It’s a little hard to believe, but Riveredge, the little dream that could, is celebrating 50 years of changing lives through environmental education in 2018! As we enter a big year of 50th anniversary celebrations, we wanted to include a photo spread in our most recent print newsletter of the early history of Riveredge some members may not know about. Of course, limited space meant we had to cut a lot of info on those photos, so here they are in their full glory with even more details. 🙂
Although the land that would become the foundation of Riveredge was long inhabited by Native American tribes, including the Sauk and Potawatomi, the area was opened to settlers in the early 1830’s after these tribes were (often forcefully) resettled. The parcel that would become Riveredge was first bought in 1835, but it doesn’t appear any of the successive owners actually lived here until Oscar Grady, a reclusive man some in the area took to calling “the hermit”, bought the land in 1929 and moved here permanently in 1935. Grady fell in love with the natural wonder of the area and wanted to share his enjoyment with others, especially young people. He began building recreational facilities on the site out of stone along with an observation tower, several concession stands, and a round platform for dancing and bingo with dreams of throwing year-round festivals and shows, a sort of amusement park of fun. Although this fantasy never materialized in his lifetime, you can still find the remnants of these “Riveredge Ruins” on hikes through the sugar bush standing as testaments to an eccentric dreamer.
The seeds for what were to become Riveredge were formed at a spring 1965 meeting of the Whitefish Bay Garden Club. This group of 25 forward thinking women, led by their President Isabel Lillie, had a big dream of creating an environmental education facility for the children of Whitefish Bay. As they studied the needs and possible solutions, their big dream kept on growing until it encompassed a place where all residents of metropolitan Milwaukee could experience and be transformed by the natural world and where such a preserve could be established for generations to come. In November of 1968, the “Riveredge Foundation” that formed out of the Garden Club’s initial planning was presented with 72 acres of land along the Milwaukee River by Dr. Edwin Grady, who now held the land after his brother died in 1965. The Foundation saw its promise, and in November of 1968 gave a $15,000 down payment. Riveredge was born. The audacious and forward thinking dream of the Whitefish Bay Garden Club had become a reality and, fittingly, Oscar Grady’s dream of his land serving as a location for young people to discover nature was realized, too.
Now that the land was secured, more funding and buy-in from the community was needed. Amazingly, it appears Wisconsin Senator and environmental legend, Gaylord Nelson, was a part of these efforts, recording videos to promote a Riveredge membership drive. Senator Nelson would lead the efforts to create the very first Earth Day held just one month after this thank you note was sent. If any long-time Riveredge supporters know more about these tapes or have copies, we’d love to learn more!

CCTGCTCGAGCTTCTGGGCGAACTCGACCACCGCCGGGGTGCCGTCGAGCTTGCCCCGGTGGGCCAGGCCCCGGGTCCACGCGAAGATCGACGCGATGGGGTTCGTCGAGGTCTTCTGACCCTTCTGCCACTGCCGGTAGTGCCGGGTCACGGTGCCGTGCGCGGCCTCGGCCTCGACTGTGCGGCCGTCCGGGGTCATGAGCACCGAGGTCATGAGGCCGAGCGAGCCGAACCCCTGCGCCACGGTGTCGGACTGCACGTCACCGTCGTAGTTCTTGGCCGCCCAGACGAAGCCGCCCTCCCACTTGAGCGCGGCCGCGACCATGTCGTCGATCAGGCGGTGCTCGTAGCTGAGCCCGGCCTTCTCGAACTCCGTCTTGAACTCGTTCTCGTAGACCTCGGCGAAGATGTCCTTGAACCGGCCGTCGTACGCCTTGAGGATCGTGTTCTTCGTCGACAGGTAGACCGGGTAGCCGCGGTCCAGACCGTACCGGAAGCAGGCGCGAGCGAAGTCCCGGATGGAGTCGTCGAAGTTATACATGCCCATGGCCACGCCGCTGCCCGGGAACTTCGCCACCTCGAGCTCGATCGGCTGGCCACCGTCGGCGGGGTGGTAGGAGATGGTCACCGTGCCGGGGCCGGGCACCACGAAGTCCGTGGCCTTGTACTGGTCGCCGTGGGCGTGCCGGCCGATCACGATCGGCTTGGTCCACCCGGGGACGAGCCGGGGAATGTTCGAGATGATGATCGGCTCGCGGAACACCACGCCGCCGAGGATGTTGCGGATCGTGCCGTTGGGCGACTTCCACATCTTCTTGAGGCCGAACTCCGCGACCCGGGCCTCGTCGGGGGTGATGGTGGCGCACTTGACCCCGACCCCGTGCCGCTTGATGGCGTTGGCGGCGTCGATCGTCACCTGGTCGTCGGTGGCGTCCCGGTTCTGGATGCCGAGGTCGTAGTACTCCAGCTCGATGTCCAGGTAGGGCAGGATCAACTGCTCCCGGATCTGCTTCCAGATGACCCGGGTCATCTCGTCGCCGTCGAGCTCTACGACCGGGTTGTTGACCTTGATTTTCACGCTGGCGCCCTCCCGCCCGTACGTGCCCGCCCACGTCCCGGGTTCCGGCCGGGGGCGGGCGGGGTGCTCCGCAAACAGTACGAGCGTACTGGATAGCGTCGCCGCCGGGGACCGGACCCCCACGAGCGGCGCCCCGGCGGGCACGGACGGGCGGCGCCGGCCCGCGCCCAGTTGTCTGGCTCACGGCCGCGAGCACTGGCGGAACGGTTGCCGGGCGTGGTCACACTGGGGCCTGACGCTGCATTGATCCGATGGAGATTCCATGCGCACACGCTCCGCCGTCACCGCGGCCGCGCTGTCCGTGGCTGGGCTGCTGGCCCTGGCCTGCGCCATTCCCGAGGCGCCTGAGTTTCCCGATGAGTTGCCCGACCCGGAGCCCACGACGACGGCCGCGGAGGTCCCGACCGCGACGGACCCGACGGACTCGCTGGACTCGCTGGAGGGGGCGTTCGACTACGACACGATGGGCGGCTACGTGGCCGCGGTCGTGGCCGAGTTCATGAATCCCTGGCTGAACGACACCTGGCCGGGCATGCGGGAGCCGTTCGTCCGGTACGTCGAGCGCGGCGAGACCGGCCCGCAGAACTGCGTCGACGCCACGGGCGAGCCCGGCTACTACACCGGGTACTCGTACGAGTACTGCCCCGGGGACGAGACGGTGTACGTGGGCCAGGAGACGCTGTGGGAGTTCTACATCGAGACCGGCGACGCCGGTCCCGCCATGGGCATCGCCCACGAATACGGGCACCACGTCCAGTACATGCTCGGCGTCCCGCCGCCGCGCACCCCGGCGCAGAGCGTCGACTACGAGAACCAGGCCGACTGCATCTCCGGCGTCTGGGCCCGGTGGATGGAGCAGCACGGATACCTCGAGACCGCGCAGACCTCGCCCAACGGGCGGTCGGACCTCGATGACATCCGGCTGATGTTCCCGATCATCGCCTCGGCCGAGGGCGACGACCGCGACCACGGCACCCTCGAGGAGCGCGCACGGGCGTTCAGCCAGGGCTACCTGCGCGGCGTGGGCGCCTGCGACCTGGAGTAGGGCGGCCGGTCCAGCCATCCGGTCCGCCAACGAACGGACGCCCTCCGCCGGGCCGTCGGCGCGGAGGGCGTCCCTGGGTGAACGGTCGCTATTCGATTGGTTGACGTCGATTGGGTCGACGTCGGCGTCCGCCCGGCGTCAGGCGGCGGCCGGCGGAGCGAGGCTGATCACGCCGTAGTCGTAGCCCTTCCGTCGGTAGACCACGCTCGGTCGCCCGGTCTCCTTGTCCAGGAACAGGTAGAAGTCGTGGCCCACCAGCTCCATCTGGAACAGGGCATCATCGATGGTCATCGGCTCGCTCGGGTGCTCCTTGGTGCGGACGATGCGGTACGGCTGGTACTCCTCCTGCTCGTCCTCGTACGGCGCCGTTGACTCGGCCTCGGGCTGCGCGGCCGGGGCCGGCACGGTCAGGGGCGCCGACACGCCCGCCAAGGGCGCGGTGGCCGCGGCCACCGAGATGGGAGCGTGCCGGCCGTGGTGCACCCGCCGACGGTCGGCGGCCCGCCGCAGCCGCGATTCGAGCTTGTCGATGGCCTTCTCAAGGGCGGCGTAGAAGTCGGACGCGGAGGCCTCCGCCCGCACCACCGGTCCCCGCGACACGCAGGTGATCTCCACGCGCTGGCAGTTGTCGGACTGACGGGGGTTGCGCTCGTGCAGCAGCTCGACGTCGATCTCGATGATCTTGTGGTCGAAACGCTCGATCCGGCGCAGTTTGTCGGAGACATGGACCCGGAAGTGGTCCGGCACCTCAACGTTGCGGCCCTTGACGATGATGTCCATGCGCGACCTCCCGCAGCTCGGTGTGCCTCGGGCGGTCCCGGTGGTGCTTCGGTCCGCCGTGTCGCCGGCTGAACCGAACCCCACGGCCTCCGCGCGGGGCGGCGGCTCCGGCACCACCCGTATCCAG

After Andy Larsen was hired in 1970 as the first educator at Riveredge, his passion and talent soon became apparent. As Lorrie Otto, one of the most involved early founders, said in a 1991 letter honoring Andy, “The Riveredge Board realized they had hired “one Hell-of-a-teacher” and then “stood aside and allowed Andy Larsen to pioneer teaching methods at this first nature center in southeastern Wisconsin”. As Andy trained the very first group of dedicated volunteer teacher naturalists, the environmental education efforts bloomed. By 1974, over 10,000 students a year were participating in hands-on learning at efforts. As Riveredge grew, so too did the need for more teaching space, and this need grew ever more urgent when a fire destroyed the service building and educational equipment Riveredge had been using. A stroke of luck came in 1975 when the owners of Sugarline Farm offered to sell their ten acres adjoining Riveredge’s land. This sale would allow the barn’s conversion into classrooms and offices and this new land expansion would eventually be the site of the permanent nature center we have today, built in 1991. Above, a view of the new property in 1975 and what the same area looks like today.
Riveredge goes international! Partnering with the the Milwaukee Public Museum, funds were raised to purchase and protect a 750 acre tract of the Costa Rican Rain Forest and to build an educational center there called the Tirimbina Rainforest Center. What were these Southeastern Wisconsin institutions doing in Costa Rica? Both organizations realized nature knows no boundaries and that by creating an incredible new environmental education destination for students, teachers, and eco-tourists around the world while also protecting a virgin tract of rainforest that is home to innumerable species, including many migrating birds from Wisconsin, they could both expand their missions of education, research, and conservation. Although Riveredge gave up its sponsorship stake in 2000, Tirimbina continues strong as a nonprofit educational, scientific and ecotourism destination.
We can’t wait to celebrate 50 years of education, conservation, preservation, and research in 2018. We’ll have lots more features on Riveredge’s history, and we hope you’ll mark your calendars and plan on joining us for the 50th Anniversary Gala on Saturday, September 8. Watch for more special events throughout the year!